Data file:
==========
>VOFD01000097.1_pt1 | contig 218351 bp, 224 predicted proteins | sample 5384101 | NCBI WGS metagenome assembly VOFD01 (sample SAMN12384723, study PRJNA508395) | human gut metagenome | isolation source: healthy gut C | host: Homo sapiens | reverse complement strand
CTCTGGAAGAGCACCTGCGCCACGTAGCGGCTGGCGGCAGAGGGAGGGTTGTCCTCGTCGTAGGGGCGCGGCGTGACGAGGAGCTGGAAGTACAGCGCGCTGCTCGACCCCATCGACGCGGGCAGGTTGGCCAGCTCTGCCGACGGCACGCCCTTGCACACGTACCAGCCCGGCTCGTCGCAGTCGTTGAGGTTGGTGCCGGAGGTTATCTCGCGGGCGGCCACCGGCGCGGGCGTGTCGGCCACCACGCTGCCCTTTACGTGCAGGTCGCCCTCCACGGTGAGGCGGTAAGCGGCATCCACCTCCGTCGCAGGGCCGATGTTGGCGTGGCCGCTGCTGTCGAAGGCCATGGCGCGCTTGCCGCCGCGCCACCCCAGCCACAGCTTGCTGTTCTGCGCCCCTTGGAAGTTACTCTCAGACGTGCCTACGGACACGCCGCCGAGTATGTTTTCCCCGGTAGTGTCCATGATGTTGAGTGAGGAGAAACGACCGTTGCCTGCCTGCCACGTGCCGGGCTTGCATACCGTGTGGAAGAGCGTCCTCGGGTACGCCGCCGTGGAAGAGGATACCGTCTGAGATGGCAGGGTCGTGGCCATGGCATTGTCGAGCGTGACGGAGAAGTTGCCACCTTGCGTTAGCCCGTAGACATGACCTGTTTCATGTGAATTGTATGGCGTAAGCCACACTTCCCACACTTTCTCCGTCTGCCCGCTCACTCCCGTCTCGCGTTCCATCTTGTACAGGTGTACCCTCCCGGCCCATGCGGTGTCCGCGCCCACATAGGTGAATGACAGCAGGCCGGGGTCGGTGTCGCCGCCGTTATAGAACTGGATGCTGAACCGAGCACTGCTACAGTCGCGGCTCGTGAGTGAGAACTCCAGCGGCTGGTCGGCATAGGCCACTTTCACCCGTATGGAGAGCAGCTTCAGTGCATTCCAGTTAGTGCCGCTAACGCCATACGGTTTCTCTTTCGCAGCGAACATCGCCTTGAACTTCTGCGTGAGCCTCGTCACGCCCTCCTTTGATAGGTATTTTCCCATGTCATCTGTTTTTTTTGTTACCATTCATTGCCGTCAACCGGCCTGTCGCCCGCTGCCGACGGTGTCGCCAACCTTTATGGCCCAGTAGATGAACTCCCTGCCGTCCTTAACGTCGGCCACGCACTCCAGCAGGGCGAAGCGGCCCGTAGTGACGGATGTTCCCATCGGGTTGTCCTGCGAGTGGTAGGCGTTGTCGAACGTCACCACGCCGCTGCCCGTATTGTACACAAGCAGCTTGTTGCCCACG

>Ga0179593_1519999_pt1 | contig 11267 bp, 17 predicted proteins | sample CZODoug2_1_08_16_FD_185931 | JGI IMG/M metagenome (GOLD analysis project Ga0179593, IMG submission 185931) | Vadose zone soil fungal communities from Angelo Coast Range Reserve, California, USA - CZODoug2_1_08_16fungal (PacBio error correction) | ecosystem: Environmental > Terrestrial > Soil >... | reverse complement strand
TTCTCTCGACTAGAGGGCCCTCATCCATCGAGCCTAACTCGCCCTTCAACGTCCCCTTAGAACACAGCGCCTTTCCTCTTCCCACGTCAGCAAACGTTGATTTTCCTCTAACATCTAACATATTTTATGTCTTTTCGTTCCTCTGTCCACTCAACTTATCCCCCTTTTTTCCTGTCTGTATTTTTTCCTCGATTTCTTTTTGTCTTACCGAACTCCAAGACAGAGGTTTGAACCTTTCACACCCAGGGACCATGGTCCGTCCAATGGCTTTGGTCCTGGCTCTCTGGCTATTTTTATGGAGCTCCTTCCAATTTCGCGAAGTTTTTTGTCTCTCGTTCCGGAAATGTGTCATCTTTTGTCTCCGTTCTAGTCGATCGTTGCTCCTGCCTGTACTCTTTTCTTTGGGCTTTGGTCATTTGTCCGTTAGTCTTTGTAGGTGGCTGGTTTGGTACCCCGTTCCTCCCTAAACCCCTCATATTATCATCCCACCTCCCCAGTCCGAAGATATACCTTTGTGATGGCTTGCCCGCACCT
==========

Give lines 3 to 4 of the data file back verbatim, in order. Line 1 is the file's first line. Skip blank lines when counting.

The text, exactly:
>Ga0179593_1519999_pt1 | contig 11267 bp, 17 predicted proteins | sample CZODoug2_1_08_16_FD_185931 | JGI IMG/M metagenome (GOLD analysis project Ga0179593, IMG submission 185931) | Vadose zone soil fungal communities from Angelo Coast Range Reserve, California, USA - CZODoug2_1_08_16fungal (PacBio error correction) | ecosystem: Environmental > Terrestrial > Soil >... | reverse complement strand
TTCTCTCGACTAGAGGGCCCTCATCCATCGAGCCTAACTCGCCCTTCAACGTCCCCTTAGAACACAGCGCCTTTCCTCTTCCCACGTCAGCAAACGTTGATTTTCCTCTAACATCTAACATATTTTATGTCTTTTCGTTCCTCTGTCCACTCAACTTATCCCCCTTTTTTCCTGTCTGTATTTTTTCCTCGATTTCTTTTTGTCTTACCGAACTCCAAGACAGAGGTTTGAACCTTTCACACCCAGGGACCATGGTCCGTCCAATGGCTTTGGTCCTGGCTCTCTGGCTATTTTTATGGAGCTCCTTCCAATTTCGCGAAGTTTTTTGTCTCTCGTTCCGGAAATGTGTCATCTTTTGTCTCCGTTCTAGTCGATCGTTGCTCCTGCCTGTACTCTTTTCTTTGGGCTTTGGTCATTTGTCCGTTAGTCTTTGTAGGTGGCTGGTTTGGTACCCCGTTCCTCCCTAAACCCCTCATATTATCATCCCACCTCCCCAGTCCGAAGATATACCTTTGTGATGGCTTGCCCGCACCT